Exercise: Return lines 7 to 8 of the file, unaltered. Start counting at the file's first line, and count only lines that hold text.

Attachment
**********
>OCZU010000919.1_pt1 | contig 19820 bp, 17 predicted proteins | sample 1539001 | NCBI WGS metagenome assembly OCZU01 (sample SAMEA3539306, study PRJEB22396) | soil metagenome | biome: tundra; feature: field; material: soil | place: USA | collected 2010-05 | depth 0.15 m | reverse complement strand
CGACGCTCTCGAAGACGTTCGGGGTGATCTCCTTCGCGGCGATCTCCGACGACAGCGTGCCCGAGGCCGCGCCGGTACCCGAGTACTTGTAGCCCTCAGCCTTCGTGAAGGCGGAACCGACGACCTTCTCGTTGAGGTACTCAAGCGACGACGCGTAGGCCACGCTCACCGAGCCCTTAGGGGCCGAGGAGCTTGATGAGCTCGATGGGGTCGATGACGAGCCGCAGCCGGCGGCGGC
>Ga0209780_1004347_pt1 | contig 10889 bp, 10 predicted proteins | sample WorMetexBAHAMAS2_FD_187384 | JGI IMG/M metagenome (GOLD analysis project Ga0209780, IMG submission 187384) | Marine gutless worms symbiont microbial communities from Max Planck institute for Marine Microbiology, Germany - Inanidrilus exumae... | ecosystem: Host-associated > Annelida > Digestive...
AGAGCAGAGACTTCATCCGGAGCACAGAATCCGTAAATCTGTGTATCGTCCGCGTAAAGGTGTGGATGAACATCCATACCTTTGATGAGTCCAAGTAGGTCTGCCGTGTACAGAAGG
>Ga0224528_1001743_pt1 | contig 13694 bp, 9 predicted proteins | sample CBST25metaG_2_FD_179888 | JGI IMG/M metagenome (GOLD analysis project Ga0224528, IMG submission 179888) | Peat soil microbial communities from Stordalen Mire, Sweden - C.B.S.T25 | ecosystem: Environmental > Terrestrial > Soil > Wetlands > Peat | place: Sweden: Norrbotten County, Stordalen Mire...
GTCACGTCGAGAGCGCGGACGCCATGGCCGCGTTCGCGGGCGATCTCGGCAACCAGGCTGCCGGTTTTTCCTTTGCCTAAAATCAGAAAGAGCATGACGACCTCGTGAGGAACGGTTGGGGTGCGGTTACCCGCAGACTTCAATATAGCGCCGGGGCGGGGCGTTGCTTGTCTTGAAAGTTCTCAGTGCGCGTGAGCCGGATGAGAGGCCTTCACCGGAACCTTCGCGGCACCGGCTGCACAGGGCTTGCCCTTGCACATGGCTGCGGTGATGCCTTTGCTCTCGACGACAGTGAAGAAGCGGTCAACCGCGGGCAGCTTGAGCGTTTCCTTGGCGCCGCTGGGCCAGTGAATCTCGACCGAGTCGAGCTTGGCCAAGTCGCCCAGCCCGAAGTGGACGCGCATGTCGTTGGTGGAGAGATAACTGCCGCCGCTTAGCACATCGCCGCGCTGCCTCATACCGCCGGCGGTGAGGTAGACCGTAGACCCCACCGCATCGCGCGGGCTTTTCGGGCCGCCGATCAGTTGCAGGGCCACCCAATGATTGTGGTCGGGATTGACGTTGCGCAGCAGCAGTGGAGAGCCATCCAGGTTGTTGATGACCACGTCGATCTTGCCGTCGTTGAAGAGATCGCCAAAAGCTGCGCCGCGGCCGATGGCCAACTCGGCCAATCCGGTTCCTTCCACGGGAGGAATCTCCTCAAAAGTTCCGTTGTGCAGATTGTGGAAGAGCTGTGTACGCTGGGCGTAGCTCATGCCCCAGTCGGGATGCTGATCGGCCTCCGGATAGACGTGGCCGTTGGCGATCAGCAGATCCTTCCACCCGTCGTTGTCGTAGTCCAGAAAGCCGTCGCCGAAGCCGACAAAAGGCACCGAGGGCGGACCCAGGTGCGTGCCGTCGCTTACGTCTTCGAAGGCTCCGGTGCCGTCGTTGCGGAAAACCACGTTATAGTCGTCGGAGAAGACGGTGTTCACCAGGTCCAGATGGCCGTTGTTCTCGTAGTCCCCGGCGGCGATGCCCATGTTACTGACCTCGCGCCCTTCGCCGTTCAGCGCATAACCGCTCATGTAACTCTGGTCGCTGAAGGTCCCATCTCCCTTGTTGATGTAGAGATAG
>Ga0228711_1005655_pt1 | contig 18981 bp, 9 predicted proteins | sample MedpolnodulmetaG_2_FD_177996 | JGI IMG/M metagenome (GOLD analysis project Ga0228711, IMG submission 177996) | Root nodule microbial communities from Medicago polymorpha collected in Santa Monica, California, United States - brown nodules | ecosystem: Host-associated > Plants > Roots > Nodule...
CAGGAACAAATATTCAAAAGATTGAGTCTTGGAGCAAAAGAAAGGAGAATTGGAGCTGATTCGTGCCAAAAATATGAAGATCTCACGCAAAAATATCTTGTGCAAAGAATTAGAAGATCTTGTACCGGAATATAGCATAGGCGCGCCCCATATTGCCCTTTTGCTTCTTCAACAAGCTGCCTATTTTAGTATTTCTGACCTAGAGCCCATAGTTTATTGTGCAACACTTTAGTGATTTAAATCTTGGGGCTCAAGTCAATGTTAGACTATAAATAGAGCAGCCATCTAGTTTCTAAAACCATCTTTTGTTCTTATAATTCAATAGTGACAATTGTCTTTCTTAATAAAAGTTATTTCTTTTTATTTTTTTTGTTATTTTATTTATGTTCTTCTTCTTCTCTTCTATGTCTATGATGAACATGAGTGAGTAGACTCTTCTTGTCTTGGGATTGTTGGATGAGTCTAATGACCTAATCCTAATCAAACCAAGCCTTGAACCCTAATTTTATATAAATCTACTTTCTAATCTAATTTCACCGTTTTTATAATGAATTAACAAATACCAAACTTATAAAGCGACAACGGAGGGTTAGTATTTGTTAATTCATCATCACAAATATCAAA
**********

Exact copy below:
>Ga0228711_1005655_pt1 | contig 18981 bp, 9 predicted proteins | sample MedpolnodulmetaG_2_FD_177996 | JGI IMG/M metagenome (GOLD analysis project Ga0228711, IMG submission 177996) | Root nodule microbial communities from Medicago polymorpha collected in Santa Monica, California, United States - brown nodules | ecosystem: Host-associated > Plants > Roots > Nodule...
CAGGAACAAATATTCAAAAGATTGAGTCTTGGAGCAAAAGAAAGGAGAATTGGAGCTGATTCGTGCCAAAAATATGAAGATCTCACGCAAAAATATCTTGTGCAAAGAATTAGAAGATCTTGTACCGGAATATAGCATAGGCGCGCCCCATATTGCCCTTTTGCTTCTTCAACAAGCTGCCTATTTTAGTATTTCTGACCTAGAGCCCATAGTTTATTGTGCAACACTTTAGTGATTTAAATCTTGGGGCTCAAGTCAATGTTAGACTATAAATAGAGCAGCCATCTAGTTTCTAAAACCATCTTTTGTTCTTATAATTCAATAGTGACAATTGTCTTTCTTAATAAAAGTTATTTCTTTTTATTTTTTTTGTTATTTTATTTATGTTCTTCTTCTTCTCTTCTATGTCTATGATGAACATGAGTGAGTAGACTCTTCTTGTCTTGGGATTGTTGGATGAGTCTAATGACCTAATCCTAATCAAACCAAGCCTTGAACCCTAATTTTATATAAATCTACTTTCTAATCTAATTTCACCGTTTTTATAATGAATTAACAAATACCAAACTTATAAAGCGACAACGGAGGGTTAGTATTTGTTAATTCATCATCACAAATATCAAA